How to Teach Microsoft Excel

by Christopher Capelle

Excel is a spreadsheet program, available for both Windows and Macintosh computers, and is part of Microsoft Office, one of the most popular and iconic software packages. Excel allows users to create all sorts of formulas, macros and graphs, giving the program great functionality. Teaching Excel can be challenging, mostly because Microsoft throws in more bells and whistles with every new version.

Your Excel spreadsheet
1

Make sure the student is familiar with basic computer functions. There's no point in trying to teach someone about toolbars and formulas when they're not even sure what a right-mouse-click is.

2

Structure your syllabus so that all of the important things are clearly defined first. It won't help to teach about formulas when they don't know what a column is. These topics include the physical attributes (rows, columns, cells and worksheets), simple functions (selecting, importing, adding and deleting cells) and multiple worksheets.

Give your students hands-on assignments
3

Start with the basic commands, and then teach the students the commands that are on the toolbar, and how to customize the toolbar. Formatting the cells (font, color, size, borders and alignment) should also be covered here.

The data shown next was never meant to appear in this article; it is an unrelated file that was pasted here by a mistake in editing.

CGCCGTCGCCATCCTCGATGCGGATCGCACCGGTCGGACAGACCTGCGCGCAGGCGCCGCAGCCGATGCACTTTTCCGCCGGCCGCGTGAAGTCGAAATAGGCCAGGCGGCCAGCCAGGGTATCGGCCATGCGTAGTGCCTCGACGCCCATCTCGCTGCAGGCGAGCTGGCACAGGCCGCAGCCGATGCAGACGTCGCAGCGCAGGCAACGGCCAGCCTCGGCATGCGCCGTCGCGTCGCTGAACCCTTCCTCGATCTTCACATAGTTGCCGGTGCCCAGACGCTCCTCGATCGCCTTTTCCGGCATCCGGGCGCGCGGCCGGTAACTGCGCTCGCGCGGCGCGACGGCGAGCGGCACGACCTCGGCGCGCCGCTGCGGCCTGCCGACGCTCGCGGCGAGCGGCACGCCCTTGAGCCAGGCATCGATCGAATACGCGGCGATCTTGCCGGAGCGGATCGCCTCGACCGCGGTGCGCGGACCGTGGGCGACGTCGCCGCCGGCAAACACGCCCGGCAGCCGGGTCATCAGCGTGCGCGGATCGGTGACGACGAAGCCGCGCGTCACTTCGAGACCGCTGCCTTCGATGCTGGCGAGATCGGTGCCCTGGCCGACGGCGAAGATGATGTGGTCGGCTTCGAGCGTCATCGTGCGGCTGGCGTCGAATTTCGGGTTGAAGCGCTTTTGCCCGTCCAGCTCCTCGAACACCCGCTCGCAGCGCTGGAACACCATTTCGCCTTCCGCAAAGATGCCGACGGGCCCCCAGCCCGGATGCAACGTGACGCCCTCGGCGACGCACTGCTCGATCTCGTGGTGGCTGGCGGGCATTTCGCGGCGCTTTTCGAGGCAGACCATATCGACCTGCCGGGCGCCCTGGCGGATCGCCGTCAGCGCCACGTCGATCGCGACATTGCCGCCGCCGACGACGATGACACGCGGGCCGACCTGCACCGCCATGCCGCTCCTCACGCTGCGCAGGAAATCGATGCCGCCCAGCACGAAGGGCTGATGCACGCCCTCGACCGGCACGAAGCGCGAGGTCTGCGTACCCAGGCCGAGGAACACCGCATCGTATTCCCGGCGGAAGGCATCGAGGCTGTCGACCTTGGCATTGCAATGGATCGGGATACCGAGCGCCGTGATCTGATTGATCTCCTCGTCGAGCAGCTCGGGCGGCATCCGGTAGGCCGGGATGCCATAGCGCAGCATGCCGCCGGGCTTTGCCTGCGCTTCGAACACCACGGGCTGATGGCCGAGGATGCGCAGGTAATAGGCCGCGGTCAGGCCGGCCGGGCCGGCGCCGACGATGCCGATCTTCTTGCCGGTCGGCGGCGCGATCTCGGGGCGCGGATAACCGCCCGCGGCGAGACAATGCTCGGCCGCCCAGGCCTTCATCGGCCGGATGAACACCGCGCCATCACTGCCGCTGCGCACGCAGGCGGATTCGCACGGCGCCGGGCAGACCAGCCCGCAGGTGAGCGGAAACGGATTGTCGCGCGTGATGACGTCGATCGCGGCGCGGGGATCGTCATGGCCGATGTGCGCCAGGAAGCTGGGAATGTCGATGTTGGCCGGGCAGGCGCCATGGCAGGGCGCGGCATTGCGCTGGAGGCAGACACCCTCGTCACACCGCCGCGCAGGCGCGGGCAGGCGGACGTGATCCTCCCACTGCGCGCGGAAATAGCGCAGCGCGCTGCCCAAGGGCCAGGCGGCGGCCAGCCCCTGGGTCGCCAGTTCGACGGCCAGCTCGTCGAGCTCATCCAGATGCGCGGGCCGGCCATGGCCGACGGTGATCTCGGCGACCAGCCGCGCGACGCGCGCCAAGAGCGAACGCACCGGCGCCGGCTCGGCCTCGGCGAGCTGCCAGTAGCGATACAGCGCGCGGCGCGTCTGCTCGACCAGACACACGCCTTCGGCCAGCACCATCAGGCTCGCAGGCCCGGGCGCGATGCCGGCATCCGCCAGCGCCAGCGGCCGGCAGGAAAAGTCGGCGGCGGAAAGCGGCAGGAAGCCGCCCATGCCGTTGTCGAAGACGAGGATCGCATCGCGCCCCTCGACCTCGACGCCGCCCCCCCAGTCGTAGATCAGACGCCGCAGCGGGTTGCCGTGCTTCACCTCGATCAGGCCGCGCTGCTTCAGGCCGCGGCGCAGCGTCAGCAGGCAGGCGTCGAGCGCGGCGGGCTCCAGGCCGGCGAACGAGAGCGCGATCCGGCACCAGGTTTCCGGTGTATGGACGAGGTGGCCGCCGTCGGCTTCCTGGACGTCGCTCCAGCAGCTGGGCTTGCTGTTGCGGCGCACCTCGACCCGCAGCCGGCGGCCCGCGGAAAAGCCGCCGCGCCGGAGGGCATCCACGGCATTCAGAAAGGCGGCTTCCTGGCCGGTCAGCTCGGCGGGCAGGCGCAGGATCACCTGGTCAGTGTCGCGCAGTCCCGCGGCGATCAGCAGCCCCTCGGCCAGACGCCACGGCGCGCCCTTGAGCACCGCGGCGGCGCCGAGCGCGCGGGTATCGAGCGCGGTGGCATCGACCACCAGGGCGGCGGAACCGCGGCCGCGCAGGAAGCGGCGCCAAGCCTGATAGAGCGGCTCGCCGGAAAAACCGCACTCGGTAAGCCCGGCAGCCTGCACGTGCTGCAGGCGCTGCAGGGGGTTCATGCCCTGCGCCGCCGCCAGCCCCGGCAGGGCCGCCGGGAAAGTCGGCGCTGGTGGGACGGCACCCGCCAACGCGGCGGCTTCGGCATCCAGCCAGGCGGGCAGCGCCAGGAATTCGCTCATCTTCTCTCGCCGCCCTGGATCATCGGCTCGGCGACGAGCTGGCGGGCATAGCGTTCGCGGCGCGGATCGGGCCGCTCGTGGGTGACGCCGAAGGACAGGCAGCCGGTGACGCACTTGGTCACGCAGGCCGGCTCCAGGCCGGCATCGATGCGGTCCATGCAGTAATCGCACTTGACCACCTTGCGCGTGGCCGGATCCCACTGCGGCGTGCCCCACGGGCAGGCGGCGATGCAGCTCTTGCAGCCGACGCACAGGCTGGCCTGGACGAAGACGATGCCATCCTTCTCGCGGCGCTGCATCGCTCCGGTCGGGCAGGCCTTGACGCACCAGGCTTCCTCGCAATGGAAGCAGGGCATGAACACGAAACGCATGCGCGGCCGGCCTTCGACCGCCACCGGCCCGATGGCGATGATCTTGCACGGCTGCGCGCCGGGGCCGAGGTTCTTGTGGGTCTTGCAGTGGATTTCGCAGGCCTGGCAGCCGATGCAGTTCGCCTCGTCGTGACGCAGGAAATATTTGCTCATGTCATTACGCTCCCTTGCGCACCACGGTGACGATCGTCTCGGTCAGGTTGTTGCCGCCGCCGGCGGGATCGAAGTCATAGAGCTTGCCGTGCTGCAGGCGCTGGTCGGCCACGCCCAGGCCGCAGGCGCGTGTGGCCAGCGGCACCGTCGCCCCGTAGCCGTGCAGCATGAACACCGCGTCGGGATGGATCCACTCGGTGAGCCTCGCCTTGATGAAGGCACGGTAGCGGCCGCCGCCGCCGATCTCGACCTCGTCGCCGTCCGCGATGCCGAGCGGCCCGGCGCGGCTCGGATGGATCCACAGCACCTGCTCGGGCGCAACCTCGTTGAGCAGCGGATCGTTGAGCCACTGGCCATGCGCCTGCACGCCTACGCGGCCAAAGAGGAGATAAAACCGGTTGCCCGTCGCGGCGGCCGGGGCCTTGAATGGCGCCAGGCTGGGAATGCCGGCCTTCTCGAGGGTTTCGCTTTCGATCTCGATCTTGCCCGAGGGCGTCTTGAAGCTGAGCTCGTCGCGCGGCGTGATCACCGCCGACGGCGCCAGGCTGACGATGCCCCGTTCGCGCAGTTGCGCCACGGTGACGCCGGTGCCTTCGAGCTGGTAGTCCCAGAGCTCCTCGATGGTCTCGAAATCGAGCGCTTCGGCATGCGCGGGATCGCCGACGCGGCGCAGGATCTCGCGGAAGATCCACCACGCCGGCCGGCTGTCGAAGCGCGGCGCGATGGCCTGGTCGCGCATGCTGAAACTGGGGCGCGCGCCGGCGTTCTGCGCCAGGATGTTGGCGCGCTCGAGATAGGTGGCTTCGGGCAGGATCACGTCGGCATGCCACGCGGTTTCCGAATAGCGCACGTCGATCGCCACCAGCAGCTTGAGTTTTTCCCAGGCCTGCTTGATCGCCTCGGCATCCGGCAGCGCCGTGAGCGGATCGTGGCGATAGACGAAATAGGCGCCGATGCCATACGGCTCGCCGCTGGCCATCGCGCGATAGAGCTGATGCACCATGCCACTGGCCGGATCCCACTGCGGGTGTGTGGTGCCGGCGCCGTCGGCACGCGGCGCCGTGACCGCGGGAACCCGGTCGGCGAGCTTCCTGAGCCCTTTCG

A pie chart, created in Excel
4

Demonstrate how to use the graphing feature, pivot tables and advanced calculations. Students should also know how to link spreadsheets, how to create different types of charts, and about cell referencing (both relative and absolute).

Keep your lessons interesting
5

Finally, touch on some of the advanced features of Excel. These include forecasting for trend analysis, customizing worksheets and advanced macros.

Tip

  • check It's better to break the lessons into smaller chunks of time. Six one-hour lessons are more effective than two three-hour sessions.

Warning

  • close Teaching too much at once can be overwhelming.

About the Author

Christopher Capelle is a freelance copywriter with over two decades of experience. Subjects of his writing include the business and technology fields, consumer products and home repair/improvement. He graduated from The University of Connecticut and earned a master's degree in journalism from Iona College.

Photo Credits

  • photo_camera Images 1, 2, 4: Chris Capelle, Images 3, 5: MorgueFile.com